Problems with Existing CGMS. The present invention can address various problems recognized in the use of CGMS. The performance of existing CGMS when placed in the tissue or an extracorporeal blood circuit is limited. The source of the performance limitation can be segmented into several discrete error sources. The first is associated with the actual performance of the sensor overtime, while the second error grouping is associated with the physiology assumptions needed for accurate measurements.
General performance limitations: in a simplistic sense electrochemical or enzyme based sensors use glucose oxidase to convert glucose and oxygen to gluconic acid and hydrogen peroxide. An electrochemical oxygen detector is then employed to measure the concentration of remaining oxygen after reaction of the glucose; thereby providing an inverse measure of the glucose concentration. A second enzyme, or catalyst, is optimally included with the glucose oxidase to catalyze the decomposition of the hydrogen peroxide to water, in order to prevent interference in measurements from the hydrogen peroxide. In operation the system of measuring glucose requires that glucose be the rate limiting reagent of the enzymatic reaction. When the glucose measurement system is used in conditions where the concentration of oxygen can be limited a condition of “oxygen deficiency” can occur in the area of the enzymatic portion of the system and results in an inaccurate determination of glucose concentration. Further, such an oxygen deficit contributed other performance related problems for the sensor assembly, including diminished sensor responsiveness and undesirable electrode sensitivity. Intermittent inaccuracies can occur when the amount of oxygen present at the enzymatic sensor varies and creates conditions where the amount of oxygen can be rate limiting. This is particularly problematic when seeking the use the sensor technology on patients with cardiopulmonary compromise. These patients are poorly perfused and may not have adequate oxygenation.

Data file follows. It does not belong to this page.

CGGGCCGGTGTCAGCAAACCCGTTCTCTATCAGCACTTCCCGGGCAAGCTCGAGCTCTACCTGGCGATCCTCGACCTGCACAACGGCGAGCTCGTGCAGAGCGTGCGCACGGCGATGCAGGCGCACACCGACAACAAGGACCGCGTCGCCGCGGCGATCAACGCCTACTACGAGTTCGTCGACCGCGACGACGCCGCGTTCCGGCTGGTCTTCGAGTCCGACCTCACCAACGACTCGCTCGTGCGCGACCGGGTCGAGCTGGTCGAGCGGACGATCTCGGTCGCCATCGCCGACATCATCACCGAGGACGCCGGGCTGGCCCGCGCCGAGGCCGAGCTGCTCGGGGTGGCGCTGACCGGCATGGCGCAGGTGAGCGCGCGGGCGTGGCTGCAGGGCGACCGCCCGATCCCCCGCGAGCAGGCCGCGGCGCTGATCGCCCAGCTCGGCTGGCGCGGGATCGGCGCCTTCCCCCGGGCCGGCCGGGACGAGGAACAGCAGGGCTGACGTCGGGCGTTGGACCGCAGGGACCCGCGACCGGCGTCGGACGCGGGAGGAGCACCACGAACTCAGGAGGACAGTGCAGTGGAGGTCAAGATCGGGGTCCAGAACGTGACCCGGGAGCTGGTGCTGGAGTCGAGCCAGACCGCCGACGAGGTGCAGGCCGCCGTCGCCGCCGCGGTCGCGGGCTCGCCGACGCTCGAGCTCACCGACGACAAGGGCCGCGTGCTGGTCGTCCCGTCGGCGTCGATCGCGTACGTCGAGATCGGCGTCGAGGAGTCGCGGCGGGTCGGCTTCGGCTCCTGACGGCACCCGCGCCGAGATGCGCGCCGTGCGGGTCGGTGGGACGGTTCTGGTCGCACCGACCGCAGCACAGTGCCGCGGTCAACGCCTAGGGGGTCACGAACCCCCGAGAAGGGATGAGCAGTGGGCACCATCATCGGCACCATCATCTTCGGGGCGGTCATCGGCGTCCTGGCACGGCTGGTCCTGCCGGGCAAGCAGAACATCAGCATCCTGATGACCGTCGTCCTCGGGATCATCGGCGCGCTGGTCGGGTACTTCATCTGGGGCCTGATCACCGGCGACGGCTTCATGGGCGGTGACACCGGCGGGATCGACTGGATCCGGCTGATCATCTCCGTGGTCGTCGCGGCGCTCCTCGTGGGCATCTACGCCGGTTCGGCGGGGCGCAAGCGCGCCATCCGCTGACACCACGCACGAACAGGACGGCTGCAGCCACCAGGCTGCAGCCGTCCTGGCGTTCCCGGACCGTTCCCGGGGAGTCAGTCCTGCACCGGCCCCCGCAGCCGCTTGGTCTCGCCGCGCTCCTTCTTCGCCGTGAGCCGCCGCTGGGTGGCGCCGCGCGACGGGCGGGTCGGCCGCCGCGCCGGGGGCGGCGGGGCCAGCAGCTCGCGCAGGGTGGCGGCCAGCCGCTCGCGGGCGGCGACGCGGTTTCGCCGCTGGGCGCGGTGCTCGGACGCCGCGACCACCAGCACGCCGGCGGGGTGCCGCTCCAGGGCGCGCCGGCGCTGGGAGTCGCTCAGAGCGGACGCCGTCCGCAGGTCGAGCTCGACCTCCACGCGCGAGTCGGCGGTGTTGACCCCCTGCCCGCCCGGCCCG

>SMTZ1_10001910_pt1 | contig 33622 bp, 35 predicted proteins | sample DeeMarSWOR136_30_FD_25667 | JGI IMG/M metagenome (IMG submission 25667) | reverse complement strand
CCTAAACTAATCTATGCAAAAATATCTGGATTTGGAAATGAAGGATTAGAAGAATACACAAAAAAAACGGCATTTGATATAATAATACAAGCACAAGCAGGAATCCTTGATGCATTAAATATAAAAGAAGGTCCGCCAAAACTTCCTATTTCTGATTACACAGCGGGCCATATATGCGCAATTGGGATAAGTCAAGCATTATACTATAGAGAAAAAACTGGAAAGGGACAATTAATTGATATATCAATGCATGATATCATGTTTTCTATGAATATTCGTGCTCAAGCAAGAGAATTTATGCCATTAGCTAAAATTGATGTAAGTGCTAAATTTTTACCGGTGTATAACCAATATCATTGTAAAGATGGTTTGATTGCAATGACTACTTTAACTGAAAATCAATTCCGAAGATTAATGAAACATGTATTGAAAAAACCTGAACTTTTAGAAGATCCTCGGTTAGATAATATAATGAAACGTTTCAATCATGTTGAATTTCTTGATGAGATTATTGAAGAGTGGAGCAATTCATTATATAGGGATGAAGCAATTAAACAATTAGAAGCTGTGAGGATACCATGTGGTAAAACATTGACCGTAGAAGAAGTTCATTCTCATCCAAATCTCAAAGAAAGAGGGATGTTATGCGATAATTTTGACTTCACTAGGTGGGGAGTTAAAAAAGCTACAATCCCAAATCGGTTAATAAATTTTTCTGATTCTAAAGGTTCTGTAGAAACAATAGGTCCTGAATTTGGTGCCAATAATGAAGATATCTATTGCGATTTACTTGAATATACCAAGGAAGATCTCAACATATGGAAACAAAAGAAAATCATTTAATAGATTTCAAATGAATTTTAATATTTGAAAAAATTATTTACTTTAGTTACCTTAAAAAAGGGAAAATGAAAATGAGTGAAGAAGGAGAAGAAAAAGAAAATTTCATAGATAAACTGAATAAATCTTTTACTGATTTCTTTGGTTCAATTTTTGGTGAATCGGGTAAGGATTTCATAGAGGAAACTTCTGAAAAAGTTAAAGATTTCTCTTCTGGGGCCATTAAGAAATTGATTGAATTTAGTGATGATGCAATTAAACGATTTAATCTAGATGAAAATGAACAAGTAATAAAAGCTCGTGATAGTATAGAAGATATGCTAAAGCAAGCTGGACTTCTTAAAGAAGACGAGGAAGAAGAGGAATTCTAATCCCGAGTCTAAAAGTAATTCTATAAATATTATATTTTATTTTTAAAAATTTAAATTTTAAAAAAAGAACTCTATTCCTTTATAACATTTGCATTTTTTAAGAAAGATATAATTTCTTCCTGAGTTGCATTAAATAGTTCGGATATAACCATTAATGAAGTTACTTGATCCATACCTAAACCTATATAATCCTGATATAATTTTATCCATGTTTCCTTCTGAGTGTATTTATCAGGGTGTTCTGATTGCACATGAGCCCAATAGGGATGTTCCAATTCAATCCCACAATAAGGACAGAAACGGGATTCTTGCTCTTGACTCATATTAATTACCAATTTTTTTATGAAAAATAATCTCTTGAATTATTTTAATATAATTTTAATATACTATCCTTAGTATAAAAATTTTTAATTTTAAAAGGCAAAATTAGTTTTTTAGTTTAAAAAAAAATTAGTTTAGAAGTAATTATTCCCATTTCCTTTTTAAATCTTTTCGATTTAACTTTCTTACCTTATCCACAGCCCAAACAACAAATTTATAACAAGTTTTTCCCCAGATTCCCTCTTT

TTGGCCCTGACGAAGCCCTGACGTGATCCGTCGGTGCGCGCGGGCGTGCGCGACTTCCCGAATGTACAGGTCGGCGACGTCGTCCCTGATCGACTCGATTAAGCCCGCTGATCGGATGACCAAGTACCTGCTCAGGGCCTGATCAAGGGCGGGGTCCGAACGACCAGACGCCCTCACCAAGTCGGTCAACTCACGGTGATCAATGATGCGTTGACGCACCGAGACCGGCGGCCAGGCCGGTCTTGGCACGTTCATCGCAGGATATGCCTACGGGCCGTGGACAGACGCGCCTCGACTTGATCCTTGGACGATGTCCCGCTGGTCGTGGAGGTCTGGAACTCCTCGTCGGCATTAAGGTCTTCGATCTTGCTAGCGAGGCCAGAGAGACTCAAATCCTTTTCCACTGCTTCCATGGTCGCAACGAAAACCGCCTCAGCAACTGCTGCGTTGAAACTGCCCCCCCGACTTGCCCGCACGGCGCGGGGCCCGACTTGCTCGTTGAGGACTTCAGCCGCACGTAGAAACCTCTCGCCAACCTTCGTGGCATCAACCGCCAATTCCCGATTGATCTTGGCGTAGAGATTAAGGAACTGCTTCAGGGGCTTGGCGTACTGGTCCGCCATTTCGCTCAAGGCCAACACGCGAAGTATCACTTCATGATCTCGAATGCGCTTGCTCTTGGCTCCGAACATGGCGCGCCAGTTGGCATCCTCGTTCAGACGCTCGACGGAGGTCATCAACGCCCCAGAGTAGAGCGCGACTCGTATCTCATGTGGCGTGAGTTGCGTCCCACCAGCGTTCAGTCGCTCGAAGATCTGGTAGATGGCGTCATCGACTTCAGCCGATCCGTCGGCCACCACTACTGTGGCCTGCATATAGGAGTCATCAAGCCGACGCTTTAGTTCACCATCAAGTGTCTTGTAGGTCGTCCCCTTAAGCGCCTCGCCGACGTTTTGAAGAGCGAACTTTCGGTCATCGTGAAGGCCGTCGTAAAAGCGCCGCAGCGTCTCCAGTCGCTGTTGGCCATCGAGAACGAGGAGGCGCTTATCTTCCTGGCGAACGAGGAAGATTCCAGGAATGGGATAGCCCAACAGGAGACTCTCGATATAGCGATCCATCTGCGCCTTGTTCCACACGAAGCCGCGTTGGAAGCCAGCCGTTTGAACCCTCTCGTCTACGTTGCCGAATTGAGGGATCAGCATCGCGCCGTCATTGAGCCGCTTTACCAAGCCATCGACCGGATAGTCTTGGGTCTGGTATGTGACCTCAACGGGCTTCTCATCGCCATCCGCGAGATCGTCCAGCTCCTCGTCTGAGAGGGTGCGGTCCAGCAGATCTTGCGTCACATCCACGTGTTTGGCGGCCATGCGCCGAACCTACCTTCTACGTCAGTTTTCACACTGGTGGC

Performance over time: in many conditions an electrochemical sensor shows drift and reduced sensitivity over time. This alteration in performance is due to a multitude of issues which can include: coating of the sensor membrane by albumin and fibrin, reduction in enzyme efficiency, oxidation of the sensor and a variety of other issues that are not completely understood. As a result of these alterations in sensor performance the sensors must be recalibrated on a frequent basis. The calibration procedure typically requires the procurement of a blood measurement and a correlation of this measurement with the sensor performance. If a bias or difference is present the implanted sensor's output is modified so that there is agreement between the value reported by the sensor and the blood reference. This process requires a separate, external measurement technique and is quite cumbersome to implement.